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guenter

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About guenter

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    Meson

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  • Interests
    Physics, Chess, to be in the Nature
  • College Major/Degree
    PhD Physical Chemistry
  • Favorite Area of Science
    physics
  1. So am I, Migl. Much simplified Susskind's point seems, that for a hypothetical observer at the EH, the information is somehow (keyword holographic principle) encoded in the EH. And as the EH shrinks the corresponding information is set free to the oustside. In other words, the encoded information decreases proportional to the loss of mass. So, the total information is conserved. The underlying mathematical concept (based on string theory) is very demanding but is taken serious by physicists. I guess you talk about tidal forces. These are stretching things radially and squashing them perp
  2. IM Egdall, one way to answer this question, might come from considering the lightcones. Perhaps you are familiar with that. They are vertical in flat space, getting tipped close to the Black Hole, are tangent at the horizon and are tipped inwards inside it. Now imagine events in spacetime on a surface of constant r. Outside the horizon 2 events on this surface are related timelike, because one event is within the lightcone of the other one. At the horizon 2 events are separated lightlike (lightcone is tangent there). Inside the horizon events with constant r are related spacelike as accor
  3. That sounds very natural, Migl. The Hawking radiation which is a black body radiation doesn't contain the missing information. But one should remember Leonard Susskind and his string theoretical calculations. According to that, the information is conserved at the horizon surface. I am not familiar with this stuff, but am sceptical. And - who knows whether string theory is more than a wonderful mathematical building.
  4. Yes, here. Frankly, I prefer the curvature factor in the form (1-2M/r), because it shows the influence of the Mass on the metric. The angle term is zero in case of a radial fall. The point is that for r > 2M the sign of dt² is positiv and that of dr² negativ. Beyond the event horizon its just vice versa. So, dt² and dr² change role at r = 2M. Its a consequence of the coordinate singularity at r = 2M. It might be of interest that the mentioned coordinate singularity vanishes, if the Schwarzschild coordinates are transformed into Kruskal-Szekeres coordinates. Then the t- and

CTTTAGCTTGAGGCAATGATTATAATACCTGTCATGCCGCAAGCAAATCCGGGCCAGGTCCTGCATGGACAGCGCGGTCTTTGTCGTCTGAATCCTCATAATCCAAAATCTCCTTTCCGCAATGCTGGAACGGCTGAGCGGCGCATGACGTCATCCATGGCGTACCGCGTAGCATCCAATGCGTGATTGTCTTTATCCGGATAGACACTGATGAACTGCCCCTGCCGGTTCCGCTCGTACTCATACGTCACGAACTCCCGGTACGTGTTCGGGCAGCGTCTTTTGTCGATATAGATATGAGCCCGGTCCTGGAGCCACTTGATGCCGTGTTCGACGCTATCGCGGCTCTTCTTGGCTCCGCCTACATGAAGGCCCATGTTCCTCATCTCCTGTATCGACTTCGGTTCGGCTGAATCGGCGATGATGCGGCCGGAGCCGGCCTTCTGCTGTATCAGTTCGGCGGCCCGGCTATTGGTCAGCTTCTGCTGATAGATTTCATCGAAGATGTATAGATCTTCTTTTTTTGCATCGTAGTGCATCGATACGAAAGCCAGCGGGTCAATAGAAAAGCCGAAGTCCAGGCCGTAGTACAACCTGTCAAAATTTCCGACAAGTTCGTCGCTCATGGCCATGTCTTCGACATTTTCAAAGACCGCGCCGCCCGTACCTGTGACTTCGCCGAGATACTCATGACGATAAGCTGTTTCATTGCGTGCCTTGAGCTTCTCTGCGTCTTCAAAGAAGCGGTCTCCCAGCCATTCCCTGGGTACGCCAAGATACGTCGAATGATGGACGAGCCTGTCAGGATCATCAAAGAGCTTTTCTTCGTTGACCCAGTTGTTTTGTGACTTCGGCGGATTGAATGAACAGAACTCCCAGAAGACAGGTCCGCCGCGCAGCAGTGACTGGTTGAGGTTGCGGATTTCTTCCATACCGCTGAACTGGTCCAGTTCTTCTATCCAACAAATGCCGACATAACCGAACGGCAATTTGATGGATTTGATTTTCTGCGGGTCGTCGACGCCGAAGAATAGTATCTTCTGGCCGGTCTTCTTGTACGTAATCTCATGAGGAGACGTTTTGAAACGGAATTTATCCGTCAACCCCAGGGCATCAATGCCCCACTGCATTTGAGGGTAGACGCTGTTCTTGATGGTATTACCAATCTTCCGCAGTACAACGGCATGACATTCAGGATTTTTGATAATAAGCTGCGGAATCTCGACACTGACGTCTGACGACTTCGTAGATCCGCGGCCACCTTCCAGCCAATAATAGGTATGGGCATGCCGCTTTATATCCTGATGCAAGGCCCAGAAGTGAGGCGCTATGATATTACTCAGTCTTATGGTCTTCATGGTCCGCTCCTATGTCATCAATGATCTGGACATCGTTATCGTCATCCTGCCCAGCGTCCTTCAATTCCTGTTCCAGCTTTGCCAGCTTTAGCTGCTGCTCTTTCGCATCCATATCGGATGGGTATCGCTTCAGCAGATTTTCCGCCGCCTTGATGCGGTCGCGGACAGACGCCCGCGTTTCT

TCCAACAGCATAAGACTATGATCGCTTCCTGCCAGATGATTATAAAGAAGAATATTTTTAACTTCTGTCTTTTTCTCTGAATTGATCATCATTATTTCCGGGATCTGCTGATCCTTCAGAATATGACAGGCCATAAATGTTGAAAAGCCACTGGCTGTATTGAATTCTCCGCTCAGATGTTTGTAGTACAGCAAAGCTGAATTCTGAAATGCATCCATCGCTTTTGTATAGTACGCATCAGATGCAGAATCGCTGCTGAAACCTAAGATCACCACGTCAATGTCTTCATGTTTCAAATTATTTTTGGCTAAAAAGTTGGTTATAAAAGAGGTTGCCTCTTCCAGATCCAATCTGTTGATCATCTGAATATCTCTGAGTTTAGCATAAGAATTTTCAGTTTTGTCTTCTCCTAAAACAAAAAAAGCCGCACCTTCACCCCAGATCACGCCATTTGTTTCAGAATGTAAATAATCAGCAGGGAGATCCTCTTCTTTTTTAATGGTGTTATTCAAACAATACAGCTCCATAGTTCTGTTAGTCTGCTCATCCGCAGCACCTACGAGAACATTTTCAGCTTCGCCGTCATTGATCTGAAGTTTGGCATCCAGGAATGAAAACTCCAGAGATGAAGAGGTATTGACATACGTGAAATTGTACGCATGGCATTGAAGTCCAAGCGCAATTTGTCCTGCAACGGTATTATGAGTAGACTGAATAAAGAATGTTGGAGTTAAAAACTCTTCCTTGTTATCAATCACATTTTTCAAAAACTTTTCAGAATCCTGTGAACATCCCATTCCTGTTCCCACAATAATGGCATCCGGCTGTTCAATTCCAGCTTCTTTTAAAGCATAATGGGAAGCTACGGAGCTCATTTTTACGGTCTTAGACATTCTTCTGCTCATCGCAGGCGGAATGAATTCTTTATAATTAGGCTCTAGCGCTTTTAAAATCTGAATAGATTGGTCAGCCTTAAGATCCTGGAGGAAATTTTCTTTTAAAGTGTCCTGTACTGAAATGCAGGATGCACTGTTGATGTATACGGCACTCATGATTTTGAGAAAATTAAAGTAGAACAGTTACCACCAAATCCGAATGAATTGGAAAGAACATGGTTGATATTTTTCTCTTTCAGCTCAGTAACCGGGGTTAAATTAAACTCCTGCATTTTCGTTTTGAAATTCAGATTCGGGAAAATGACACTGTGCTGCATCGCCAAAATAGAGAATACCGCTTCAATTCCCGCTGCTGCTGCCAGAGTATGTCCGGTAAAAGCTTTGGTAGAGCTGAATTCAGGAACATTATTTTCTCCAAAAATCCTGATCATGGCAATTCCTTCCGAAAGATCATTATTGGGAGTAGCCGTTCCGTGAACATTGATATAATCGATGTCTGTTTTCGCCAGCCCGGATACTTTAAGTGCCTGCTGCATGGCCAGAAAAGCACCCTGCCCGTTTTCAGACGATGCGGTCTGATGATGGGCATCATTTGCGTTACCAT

5. Sorry, there is another misunderstanding: One can find this wording in some popular literature, but it is not correct to say so. The wristwatch of the freefaller shows still the flow of the time after he has crossed the event horizon. What happens in Schwarzschild coordinates is that the curvature factor is < 0 for r < 2M, which makes the t-coordinate spacelike and vice versa the r-coordinate timelike. So, these radial coordinates do interchange, not space and time.
  6. Migl, I recommend to careful distinguish Free-fall coordinates, whereby the time coordinate is proper time, from any other coordinates, otherwise there is confusion. The picture of the frozen star, you mentioned, refers to the far distant Schwarzschild observer.
  7. Be careful, using "Anthony" as a reference, see the comment of DrRocket! The proper time for an object to fall from the event horizon of a black hole with 3 billion sun masses e.g. to its center (the singularity) is about 13 hours.
  8. Stars consist of atoms. I guess the .5% relate to their radiation, which gravitates attractive, like mass. The planets contribute only negligible to the mass of star systems.
  9. No, matter - whether hot or cold - exerts attractive gravitation whereas DE works repulsive.
  10. That seems not compelling. This catastrophic factor was calculated from QFT as the sum of zero-point energies. They could gravitate as well. On the other side this factor isn't a real problem, because you can get rid of it by renormalization. What remains to be argued are differences of energy, a good example for which is the Casimir-effect. Some hope comes from LQG to at least model the inflationary period of expansion.
  11. No, vice versa. Some researchers discuss the possibility that we are in the center of a low matter density region. Imagine the galaxies beyond the visible universe to be spherically symmetric much more dense, then the galaxies within the visible universe would recede accelerated as observed. However having the copernican principle in mind this sounds not too trustful. Assuming vacuum outside one would rather expect deacceleration or even contraction.
  12. michel123456, if you want to show a 'look back time' vs. distance diagram, it's convenient to choose the distance expressed in lightyears and the time axis in years. Then you obtain a straight line under 45°. Choosing miles instead of lightyears the line remains straight, but the angle changes. However, perhaps you want to show something else.
  13. Justin, the universe expands everywhere at the same rate and consequently double distance means double velocity. It's easy to see that, remembering the dotted balloon. Imagine 3 dots in one line and equally spaced, us on A, B 1 cm away from us and C 1 cm away from B, but 2 cm from us. Now we let the balloon expand to double it's radius. Then B is 2 cm away from A = us and also C is 2 cm away from B, but 4 cm from us. Thus from our viewpoint B receded 1 cm and C receded 2 cm within the same time. So, C's velocity is twice as much as B's velocity viewed from A, us. This is Hubble's law, v =
  14. Yes, according to the Hubble law, the receding velocity v is proportional to the distance d, v = d*H.
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